I was in Franklin. The last landmark
before Oil City where my grandparents
and Aunt Fern and Uncle Ted lived.
Where Thanksgiving and Christmas
dinners were made, served, stories told
about hunting and churches. Where sets
of dinnerware and silverware were stacked
on shelves and in drawers. Where garage
sale items were treasures waiting for
the right antique buyer who never came.
Twelve miles I could have driven
to Halyday Run Road, driven up
the hill to the two houses side-by-side,
a mixed history too long entangled.
Looked at them from the road
seeing in and feeling the charged air
between Mom and her younger sister,
Mary – one married to a preacher,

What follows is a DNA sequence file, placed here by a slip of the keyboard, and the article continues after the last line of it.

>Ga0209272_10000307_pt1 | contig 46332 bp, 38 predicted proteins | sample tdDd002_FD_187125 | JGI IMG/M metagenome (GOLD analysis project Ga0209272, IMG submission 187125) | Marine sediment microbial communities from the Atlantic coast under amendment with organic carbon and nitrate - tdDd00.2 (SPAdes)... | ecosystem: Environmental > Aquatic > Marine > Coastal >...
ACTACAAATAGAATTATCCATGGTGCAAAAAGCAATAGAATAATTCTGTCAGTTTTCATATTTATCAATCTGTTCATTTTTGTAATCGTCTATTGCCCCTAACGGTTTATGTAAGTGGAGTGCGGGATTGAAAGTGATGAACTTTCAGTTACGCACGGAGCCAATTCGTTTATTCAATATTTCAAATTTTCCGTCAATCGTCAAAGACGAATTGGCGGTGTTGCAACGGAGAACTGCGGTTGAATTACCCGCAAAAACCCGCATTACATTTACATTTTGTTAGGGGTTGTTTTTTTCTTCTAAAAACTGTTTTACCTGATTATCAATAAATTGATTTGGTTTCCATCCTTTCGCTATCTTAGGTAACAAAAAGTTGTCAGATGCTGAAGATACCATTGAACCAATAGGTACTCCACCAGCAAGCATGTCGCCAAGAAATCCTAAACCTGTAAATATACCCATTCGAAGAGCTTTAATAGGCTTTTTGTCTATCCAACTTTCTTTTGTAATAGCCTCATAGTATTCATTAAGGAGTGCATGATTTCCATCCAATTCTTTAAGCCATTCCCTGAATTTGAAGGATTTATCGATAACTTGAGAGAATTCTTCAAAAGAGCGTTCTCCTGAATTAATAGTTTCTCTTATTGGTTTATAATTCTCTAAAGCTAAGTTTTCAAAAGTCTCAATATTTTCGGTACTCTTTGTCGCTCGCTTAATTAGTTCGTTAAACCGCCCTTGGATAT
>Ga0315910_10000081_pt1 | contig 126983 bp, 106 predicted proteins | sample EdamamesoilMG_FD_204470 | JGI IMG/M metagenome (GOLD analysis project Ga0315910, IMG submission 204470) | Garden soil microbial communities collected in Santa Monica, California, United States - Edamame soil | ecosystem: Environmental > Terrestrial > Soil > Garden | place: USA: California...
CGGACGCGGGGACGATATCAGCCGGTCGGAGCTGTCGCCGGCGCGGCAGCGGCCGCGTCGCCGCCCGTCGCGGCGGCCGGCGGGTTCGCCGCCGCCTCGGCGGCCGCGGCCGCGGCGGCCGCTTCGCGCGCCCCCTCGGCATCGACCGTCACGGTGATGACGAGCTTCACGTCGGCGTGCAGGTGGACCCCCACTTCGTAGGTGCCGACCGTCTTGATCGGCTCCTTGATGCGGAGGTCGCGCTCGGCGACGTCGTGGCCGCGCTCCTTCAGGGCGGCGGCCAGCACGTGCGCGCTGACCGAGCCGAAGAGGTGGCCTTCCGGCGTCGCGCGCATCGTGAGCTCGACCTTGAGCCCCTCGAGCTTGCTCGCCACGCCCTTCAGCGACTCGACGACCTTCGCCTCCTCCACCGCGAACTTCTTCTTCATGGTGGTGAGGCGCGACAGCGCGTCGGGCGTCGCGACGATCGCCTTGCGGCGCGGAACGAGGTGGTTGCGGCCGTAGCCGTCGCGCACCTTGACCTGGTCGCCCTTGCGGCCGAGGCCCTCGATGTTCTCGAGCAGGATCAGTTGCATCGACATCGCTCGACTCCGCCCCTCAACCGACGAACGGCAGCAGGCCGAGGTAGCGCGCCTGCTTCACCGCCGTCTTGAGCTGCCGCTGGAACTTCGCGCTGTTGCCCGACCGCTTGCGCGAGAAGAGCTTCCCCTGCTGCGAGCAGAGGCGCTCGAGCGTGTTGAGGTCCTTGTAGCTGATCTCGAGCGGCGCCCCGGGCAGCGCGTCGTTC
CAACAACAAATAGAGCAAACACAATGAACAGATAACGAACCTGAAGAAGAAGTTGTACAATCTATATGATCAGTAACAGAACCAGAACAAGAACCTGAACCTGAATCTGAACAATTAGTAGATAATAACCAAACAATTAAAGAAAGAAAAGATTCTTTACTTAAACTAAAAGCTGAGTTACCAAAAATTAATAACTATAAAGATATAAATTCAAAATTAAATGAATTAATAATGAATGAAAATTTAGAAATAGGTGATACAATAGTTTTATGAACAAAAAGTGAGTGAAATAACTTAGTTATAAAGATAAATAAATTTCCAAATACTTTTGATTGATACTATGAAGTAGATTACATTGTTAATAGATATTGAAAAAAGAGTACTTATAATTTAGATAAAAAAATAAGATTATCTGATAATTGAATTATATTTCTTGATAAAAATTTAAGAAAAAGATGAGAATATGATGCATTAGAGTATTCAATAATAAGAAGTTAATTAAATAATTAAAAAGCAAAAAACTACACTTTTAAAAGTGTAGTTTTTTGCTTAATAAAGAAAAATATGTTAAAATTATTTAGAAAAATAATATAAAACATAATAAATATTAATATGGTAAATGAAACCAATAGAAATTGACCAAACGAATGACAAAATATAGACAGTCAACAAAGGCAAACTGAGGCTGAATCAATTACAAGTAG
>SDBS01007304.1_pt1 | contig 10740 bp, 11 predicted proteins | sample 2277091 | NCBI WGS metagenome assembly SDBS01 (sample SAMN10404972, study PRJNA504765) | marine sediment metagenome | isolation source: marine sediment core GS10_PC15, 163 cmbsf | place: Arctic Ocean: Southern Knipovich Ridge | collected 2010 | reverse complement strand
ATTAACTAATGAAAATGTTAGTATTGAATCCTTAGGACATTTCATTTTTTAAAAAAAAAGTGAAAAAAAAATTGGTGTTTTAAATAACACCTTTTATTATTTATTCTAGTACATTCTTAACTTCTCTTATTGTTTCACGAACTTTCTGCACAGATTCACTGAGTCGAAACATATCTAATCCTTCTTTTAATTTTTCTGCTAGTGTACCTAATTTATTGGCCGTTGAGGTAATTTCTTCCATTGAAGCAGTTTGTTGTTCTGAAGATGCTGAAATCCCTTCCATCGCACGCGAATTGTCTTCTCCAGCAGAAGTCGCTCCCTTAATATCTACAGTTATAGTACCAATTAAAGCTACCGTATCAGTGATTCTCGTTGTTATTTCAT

the other a mistress. There was always
a storm in the air. Dad would say, when
the dishes were done after breakfast,
“Well, we’d best be going.” And Gram
would wrap her homemade cinnamon rolls
for me and offer them like a peace offering
as we’d leave. Mary and Mom a cold embrace,
me dreaming of the deer antlers and bear
skulls and rifles at Uncle Ted and Aunt Ferns’
house, the men all hugging, Aunt Fern watching
with those sad eyes and Gram smiling –relieved,
pleased, dismayed – it was hard to tell.
I didn’t drive those twelve miles between
Franklin and Oil City; I’d driven them before.